Leonardo DiCaprio and Ellen Page in Inception

Nolan's Dream Team

Christopher Nolan's "Inception" is too clever by half, in fact it is frustratingly clever because just when you think you've got it sussed and think you know which dream with in a dream you are in it friggin' looses you again. It gets to the point that you give up on trying to keep on top of which level of dream you are watching and just watch to be entertained, accepting that you are going to watch it again just to try and fathom it out. Not that watching "Inception" is a bad thing as it is like "The Matrix" but on steroids and without all the pseudo religious aspect. And as such Christopher Nolan has created a movie which feels complete, it has action, drama, ingenuity and a storyline which keeps you interested, it even sneaks in some humour as well and in years to come I am sure "Inception" will still be featuring on top 100 movie lists having stood the test of time.

Cobb (Leonardo DiCaprio - The Departed) is an expert thief, one who is so in demand that he has to keep on the move. But then Cobb is no ordinary criminal as with his team he can go into people's dreams and extract information without them ever knowing. Approached by Saito (Ken Watanabe - Batman Begins), a rich Asian business man, for a new job Cobb is initially reluctant because rather than stealing something from someone's dreams Saito wants him to plant an idea, a dangerous thing to do as it requires going deeper into the dream world than normal and could leave him or any of his team in a state of limbo.

Joseph Gordon-Levitt as Arthur in Inception

Now here is one of the greatest ironies of "Inception" and that it's not a complex idea, you have a group of people who have the ability to enter and create dreams where they can gain information and in this case also plant a seed of a thought. That is basically the basis to "Inception" but this simple idea is turned into an ingenious movie because of the level of detail and subplots. And most importantly you are never 100% sure whether the scene you are watching is real life, in a dream or a dream within a dream and it is this aspect, the having to try and keep on top of what is real and a dream which helps to make "Inception" such a good movie. Now I will admit the first time around I got to a point where I gave up on trying to keep on top of what dream or reality I was in and even after a 2nd watch I'm still not entirely sure if I did get it all fathomed out, but it is clever because you want to watch again to work it all out.

But a clever series of scenes and twists are not enough to make for a good movie and the actual storyline of Cobb and his team being employed to plant a seed of a thought is just as good. It allows for some great development as we learn all about the dream world and how Cobb employs a dream architect to construct the dream landscapes as well as other crucial people who play a part in basically pulling off a reverse heist. And on top of that you have back story to Cobb and his wife and why he's always on the move, always on edge and slightly haunted. Combined with the whole ambiguity of whether you are watching real life or fantasy and the appearance of Cobb's wife in dreams makes it not so much confusing but intriguing. And that is the pulling power of "Inception" it is so intriguing, it's like a puzzle that you have to solve.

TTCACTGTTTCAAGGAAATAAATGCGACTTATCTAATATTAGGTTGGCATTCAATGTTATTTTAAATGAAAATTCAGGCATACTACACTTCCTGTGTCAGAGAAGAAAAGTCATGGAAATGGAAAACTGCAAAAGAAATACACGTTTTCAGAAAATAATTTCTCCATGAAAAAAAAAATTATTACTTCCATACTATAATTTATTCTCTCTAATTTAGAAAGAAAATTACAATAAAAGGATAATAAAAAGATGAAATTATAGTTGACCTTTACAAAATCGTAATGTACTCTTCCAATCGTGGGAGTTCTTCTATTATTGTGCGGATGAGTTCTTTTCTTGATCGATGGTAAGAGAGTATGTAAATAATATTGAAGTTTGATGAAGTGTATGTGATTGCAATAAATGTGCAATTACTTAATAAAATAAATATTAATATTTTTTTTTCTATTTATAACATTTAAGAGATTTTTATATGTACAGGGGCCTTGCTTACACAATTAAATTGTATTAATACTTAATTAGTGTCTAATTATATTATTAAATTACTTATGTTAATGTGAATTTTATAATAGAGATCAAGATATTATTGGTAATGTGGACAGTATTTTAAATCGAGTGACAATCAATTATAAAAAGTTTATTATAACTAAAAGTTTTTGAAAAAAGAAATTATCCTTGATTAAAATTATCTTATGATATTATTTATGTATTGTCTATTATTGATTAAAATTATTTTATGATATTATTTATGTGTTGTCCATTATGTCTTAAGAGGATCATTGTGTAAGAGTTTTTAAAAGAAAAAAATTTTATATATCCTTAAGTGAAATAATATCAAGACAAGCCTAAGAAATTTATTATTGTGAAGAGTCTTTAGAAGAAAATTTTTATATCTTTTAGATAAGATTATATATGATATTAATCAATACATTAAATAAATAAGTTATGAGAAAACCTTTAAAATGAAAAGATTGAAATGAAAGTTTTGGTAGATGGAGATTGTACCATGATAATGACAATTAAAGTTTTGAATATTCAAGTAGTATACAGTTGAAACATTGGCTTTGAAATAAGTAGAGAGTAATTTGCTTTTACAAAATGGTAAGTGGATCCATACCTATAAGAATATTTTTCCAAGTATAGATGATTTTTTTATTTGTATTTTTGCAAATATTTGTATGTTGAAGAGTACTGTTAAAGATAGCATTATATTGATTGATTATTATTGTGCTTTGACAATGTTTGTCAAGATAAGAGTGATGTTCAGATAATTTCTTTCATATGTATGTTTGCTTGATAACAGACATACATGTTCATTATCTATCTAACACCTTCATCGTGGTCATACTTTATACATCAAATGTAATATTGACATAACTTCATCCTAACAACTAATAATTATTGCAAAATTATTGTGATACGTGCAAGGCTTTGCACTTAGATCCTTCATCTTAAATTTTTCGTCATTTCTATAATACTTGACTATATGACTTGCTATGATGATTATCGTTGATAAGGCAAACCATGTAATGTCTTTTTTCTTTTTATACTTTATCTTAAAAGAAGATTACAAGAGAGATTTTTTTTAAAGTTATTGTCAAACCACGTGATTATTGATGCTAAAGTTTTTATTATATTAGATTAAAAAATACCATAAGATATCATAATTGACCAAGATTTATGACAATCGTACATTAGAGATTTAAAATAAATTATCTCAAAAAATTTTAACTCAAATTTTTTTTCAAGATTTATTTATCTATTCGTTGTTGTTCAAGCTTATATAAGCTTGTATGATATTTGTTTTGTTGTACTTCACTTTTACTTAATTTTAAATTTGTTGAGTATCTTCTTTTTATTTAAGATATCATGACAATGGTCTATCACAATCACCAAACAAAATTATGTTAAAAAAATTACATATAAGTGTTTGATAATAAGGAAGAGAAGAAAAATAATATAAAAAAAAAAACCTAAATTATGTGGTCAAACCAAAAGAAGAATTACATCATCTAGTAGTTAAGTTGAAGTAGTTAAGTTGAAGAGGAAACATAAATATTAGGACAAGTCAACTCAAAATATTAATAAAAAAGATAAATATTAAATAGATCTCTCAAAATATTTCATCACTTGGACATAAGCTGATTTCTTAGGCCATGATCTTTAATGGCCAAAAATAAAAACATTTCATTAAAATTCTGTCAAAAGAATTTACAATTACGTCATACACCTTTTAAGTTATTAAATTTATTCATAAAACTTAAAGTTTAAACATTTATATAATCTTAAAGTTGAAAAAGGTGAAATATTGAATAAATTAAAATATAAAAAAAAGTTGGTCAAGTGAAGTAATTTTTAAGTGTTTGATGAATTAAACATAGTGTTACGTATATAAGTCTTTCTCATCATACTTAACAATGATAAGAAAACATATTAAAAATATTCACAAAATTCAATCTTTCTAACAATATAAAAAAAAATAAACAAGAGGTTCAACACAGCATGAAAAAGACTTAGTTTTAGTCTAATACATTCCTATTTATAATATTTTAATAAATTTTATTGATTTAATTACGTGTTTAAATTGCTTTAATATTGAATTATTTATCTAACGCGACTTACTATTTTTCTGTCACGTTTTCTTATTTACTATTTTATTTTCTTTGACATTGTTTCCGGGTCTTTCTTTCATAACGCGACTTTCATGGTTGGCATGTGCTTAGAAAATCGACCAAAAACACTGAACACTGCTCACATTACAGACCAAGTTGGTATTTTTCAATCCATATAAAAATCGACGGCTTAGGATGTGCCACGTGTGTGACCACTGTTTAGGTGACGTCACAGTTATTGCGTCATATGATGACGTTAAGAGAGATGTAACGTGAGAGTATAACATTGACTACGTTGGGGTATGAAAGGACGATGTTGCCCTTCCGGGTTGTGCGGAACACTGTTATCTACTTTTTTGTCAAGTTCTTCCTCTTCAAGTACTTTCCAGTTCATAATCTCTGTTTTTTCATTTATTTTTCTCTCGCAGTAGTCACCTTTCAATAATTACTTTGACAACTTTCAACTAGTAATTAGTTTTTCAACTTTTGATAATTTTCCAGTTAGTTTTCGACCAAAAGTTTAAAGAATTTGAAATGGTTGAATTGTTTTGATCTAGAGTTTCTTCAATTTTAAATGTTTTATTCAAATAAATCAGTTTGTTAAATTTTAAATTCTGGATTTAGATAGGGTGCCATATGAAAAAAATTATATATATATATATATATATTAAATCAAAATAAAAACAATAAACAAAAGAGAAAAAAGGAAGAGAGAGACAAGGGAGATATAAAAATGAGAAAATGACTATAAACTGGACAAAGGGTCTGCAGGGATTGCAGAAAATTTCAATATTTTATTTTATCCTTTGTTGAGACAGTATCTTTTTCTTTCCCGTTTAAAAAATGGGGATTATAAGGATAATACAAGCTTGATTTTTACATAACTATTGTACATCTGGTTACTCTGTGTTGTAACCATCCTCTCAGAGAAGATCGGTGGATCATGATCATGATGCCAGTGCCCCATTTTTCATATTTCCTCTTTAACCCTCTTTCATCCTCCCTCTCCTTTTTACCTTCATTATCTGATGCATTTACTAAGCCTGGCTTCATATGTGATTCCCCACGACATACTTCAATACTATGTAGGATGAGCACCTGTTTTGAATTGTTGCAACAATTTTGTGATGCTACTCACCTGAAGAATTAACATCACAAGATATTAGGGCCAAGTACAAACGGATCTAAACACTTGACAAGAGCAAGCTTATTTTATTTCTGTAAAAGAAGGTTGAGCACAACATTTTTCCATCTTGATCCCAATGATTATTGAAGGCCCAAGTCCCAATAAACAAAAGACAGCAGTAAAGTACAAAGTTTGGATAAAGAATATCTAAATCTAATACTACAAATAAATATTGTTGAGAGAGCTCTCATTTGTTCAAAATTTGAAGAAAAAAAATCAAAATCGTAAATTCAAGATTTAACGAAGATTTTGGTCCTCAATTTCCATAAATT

Earlier I said that "Inception" was like "The Matrix" but on steroids and it's no word of a lie. In a way they share a similar idea between what is real and what is fantasy but "Inception" takes that idea one step further with the dream within a dream like concept. But it is also visually that "Inception" is like "The Matrix" on steroids and the various action scenes are just stunning, from car chases to big guns, combining fact pace and slow motion across the various layers of the dream world, its eye catching. So is the ingenuity of the CGI landscapes and there is one scene after another which is jaw dropping in their brilliance. From the scene where Cobb is talking to Ariadne outside a cafe as he shows how far you can take a dream with explosions and falling rocks through to Ariadne basically flipping a town on top of itself. To put it simply there is not one action scene which isn't memorable and not a single one is superfluous as they all link into the multi layered, multi dimensional storyline.

What does that leave well it leaves the acting which just like everything else is spot on from Leonardo DiCaprio making Cobb a conflicted character plagued by his wife in his dreams through to Cillian Murphy delivering an equally brilliant and restrained performance as Robert Fischer, the target. The nicest thing is that whilst DiCaprio is very much the star of "Inception" the rest of the cast which impressively features such actors as Joseph Gordon-Levitt, Tom Hardy, Ellen Page, Ken Watanabe and Michael Caine to name but a handful all contribute to create this ingenious movie which keeps you on your toes. And rather strangely whilst the only character we really get to know any back story on is Cobb we still somehow seem to warm to all the others without knowing too much about them.

What this all boils down to is that with "Inception" Christopher Nolan has created one of the best movies of the last few decades, delivering a movie so well rounded and complete that it leaves so many others in it's wake. From the ingenuity of the multiple dream levels through to the stunning effects it just draws you in to what is happening, making you want to work out what is what yet still delivering bucket loads of entertainment through the action and effects. To put is simply "Inception" is the sort of movie you can watch again and again and each time it reveals something new.